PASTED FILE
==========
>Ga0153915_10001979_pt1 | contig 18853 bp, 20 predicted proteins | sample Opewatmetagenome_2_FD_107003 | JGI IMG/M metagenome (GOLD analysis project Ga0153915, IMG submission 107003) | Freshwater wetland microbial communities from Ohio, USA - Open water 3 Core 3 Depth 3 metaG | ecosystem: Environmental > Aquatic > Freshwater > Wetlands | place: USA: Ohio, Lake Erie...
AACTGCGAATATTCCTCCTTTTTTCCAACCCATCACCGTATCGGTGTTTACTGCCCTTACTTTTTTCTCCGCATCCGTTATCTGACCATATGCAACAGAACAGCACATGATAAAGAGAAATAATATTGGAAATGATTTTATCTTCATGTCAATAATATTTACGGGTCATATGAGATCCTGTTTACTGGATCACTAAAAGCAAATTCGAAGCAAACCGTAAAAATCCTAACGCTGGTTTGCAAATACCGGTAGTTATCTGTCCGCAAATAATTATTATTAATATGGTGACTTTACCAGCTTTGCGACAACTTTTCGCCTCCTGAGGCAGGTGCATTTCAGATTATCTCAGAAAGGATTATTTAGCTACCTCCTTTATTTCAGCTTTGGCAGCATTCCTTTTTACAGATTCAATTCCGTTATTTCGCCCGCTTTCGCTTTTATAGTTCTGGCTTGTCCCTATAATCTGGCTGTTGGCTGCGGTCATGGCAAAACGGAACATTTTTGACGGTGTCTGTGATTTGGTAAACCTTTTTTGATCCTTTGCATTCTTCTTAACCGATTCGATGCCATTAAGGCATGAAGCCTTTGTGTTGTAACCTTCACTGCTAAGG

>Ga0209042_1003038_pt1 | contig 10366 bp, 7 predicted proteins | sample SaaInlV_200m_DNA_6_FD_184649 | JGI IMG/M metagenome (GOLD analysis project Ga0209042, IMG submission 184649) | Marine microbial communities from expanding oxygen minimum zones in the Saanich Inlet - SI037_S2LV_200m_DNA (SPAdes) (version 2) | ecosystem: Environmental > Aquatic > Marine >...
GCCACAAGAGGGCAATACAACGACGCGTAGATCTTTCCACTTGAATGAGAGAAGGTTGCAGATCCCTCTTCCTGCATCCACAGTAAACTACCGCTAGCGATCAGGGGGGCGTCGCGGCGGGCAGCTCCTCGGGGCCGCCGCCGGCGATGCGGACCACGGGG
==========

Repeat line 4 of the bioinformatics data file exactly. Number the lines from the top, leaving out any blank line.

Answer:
GCCACAAGAGGGCAATACAACGACGCGTAGATCTTTCCACTTGAATGAGAGAAGGTTGCAGATCCCTCTTCCTGCATCCACAGTAAACTACCGCTAGCGATCAGGGGGGCGTCGCGGCGGGCAGCTCCTCGGGGCCGCCGCCGGCGATGCGGACCACGGGG